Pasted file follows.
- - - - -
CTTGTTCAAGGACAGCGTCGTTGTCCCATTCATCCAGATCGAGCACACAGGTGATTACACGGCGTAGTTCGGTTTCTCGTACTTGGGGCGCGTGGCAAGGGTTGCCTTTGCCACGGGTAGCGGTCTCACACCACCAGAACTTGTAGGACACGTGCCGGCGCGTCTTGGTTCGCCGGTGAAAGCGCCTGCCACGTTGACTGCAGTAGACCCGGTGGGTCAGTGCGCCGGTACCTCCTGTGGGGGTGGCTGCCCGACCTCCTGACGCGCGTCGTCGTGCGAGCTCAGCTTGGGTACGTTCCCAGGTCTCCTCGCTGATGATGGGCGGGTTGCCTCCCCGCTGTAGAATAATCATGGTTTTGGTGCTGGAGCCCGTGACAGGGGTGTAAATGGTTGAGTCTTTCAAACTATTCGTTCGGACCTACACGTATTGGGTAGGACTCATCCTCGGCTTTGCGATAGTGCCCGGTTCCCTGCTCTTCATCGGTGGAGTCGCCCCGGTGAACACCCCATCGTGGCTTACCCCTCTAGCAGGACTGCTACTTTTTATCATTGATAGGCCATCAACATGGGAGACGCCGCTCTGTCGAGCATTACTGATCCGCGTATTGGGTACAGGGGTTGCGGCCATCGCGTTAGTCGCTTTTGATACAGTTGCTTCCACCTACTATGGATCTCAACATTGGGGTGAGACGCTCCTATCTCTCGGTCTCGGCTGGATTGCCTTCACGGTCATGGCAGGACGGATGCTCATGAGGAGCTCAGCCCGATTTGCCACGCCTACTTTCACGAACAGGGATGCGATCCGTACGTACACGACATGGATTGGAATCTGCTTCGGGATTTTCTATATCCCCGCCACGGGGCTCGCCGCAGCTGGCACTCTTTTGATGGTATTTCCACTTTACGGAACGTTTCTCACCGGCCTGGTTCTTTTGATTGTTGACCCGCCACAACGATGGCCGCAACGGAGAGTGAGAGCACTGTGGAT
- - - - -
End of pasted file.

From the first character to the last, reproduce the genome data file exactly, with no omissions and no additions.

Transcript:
CTTGTTCAAGGACAGCGTCGTTGTCCCATTCATCCAGATCGAGCACACAGGTGATTACACGGCGTAGTTCGGTTTCTCGTACTTGGGGCGCGTGGCAAGGGTTGCCTTTGCCACGGGTAGCGGTCTCACACCACCAGAACTTGTAGGACACGTGCCGGCGCGTCTTGGTTCGCCGGTGAAAGCGCCTGCCACGTTGACTGCAGTAGACCCGGTGGGTCAGTGCGCCGGTACCTCCTGTGGGGGTGGCTGCCCGACCTCCTGACGCGCGTCGTCGTGCGAGCTCAGCTTGGGTACGTTCCCAGGTCTCCTCGCTGATGATGGGCGGGTTGCCTCCCCGCTGTAGAATAATCATGGTTTTGGTGCTGGAGCCCGTGACAGGGGTGTAAATGGTTGAGTCTTTCAAACTATTCGTTCGGACCTACACGTATTGGGTAGGACTCATCCTCGGCTTTGCGATAGTGCCCGGTTCCCTGCTCTTCATCGGTGGAGTCGCCCCGGTGAACACCCCATCGTGGCTTACCCCTCTAGCAGGACTGCTACTTTTTATCATTGATAGGCCATCAACATGGGAGACGCCGCTCTGTCGAGCATTACTGATCCGCGTATTGGGTACAGGGGTTGCGGCCATCGCGTTAGTCGCTTTTGATACAGTTGCTTCCACCTACTATGGATCTCAACATTGGGGTGAGACGCTCCTATCTCTCGGTCTCGGCTGGATTGCCTTCACGGTCATGGCAGGACGGATGCTCATGAGGAGCTCAGCCCGATTTGCCACGCCTACTTTCACGAACAGGGATGCGATCCGTACGTACACGACATGGATTGGAATCTGCTTCGGGATTTTCTATATCCCCGCCACGGGGCTCGCCGCAGCTGGCACTCTTTTGATGGTATTTCCACTTTACGGAACGTTTCTCACCGGCCTGGTTCTTTTGATTGTTGACCCGCCACAACGATGGCCGCAACGGAGAGTGAGAGCACTGTGGAT